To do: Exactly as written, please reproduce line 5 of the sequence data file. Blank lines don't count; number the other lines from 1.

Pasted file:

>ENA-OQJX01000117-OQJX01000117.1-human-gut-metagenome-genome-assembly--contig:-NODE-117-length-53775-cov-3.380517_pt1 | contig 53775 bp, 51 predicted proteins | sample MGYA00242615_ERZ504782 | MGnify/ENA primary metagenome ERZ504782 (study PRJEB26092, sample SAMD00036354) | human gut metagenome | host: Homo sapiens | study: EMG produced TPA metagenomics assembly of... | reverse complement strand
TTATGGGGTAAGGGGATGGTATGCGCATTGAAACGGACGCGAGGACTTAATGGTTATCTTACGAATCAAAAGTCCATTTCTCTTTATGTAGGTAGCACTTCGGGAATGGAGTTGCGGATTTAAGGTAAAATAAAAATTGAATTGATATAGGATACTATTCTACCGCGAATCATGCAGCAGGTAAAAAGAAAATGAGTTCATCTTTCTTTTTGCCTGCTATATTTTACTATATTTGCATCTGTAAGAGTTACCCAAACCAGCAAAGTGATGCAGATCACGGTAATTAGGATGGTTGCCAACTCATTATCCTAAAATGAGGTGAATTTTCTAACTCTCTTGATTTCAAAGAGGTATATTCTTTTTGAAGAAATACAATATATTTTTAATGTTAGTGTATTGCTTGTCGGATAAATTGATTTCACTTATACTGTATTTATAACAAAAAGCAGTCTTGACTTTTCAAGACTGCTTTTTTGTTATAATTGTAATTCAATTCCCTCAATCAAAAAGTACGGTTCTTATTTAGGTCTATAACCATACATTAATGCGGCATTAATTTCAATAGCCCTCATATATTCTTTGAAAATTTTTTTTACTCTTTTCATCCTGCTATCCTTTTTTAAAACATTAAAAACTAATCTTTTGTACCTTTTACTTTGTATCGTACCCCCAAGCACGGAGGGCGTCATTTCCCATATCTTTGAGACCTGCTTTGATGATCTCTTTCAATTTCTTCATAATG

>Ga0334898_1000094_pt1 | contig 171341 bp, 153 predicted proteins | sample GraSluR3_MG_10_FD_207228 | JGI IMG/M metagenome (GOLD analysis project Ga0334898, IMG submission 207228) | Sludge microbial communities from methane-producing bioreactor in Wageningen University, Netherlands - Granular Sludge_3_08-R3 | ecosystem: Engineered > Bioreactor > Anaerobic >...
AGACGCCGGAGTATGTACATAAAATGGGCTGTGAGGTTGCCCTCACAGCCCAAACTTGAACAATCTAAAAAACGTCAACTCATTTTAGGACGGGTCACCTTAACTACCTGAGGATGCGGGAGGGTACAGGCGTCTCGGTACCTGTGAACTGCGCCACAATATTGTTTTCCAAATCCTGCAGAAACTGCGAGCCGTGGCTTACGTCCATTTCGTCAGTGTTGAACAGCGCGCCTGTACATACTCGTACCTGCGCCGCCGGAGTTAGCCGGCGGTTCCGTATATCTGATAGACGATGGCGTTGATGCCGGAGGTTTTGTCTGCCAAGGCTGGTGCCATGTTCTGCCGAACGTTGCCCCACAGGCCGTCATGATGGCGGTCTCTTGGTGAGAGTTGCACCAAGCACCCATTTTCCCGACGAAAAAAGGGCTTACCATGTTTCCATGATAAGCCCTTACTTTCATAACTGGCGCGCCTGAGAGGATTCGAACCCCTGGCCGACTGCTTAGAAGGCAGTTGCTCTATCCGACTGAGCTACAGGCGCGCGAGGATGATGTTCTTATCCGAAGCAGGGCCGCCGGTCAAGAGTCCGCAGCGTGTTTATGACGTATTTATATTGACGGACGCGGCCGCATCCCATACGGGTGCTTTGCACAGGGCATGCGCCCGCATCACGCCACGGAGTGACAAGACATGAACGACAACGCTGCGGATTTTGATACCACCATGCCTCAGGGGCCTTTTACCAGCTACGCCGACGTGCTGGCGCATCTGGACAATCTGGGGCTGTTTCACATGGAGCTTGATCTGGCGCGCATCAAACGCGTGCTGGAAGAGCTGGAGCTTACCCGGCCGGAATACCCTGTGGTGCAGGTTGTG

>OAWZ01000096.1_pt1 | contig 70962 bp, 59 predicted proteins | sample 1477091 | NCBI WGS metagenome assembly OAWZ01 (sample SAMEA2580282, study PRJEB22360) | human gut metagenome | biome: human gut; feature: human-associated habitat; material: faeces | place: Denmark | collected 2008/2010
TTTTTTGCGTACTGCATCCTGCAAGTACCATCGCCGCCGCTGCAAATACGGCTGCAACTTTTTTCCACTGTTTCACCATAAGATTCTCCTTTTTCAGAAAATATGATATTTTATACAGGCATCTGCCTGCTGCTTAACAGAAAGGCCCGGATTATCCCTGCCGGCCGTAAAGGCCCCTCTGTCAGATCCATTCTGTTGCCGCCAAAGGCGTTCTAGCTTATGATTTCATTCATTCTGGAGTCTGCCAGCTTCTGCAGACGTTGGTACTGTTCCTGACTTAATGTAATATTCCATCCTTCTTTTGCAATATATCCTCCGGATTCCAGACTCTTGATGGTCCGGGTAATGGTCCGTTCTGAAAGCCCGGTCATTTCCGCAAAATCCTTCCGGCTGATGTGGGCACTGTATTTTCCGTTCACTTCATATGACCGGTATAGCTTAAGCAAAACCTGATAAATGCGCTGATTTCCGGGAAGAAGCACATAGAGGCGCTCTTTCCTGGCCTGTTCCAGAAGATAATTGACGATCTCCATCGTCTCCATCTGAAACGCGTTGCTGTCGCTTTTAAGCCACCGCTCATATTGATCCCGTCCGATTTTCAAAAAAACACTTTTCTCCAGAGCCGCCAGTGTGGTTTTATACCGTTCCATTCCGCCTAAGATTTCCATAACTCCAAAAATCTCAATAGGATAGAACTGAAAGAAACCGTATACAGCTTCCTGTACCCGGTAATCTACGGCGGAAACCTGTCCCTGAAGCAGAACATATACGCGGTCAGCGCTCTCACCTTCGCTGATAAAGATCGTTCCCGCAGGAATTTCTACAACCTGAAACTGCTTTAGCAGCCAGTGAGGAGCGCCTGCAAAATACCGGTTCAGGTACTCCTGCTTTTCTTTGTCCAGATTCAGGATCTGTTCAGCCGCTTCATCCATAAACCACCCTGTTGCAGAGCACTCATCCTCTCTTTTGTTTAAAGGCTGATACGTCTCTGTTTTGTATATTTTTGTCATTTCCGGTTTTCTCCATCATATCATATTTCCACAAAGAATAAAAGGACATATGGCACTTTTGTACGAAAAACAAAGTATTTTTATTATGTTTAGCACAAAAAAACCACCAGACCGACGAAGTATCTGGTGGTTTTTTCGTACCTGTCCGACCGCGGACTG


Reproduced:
>OAWZ01000096.1_pt1 | contig 70962 bp, 59 predicted proteins | sample 1477091 | NCBI WGS metagenome assembly OAWZ01 (sample SAMEA2580282, study PRJEB22360) | human gut metagenome | biome: human gut; feature: human-associated habitat; material: faeces | place: Denmark | collected 2008/2010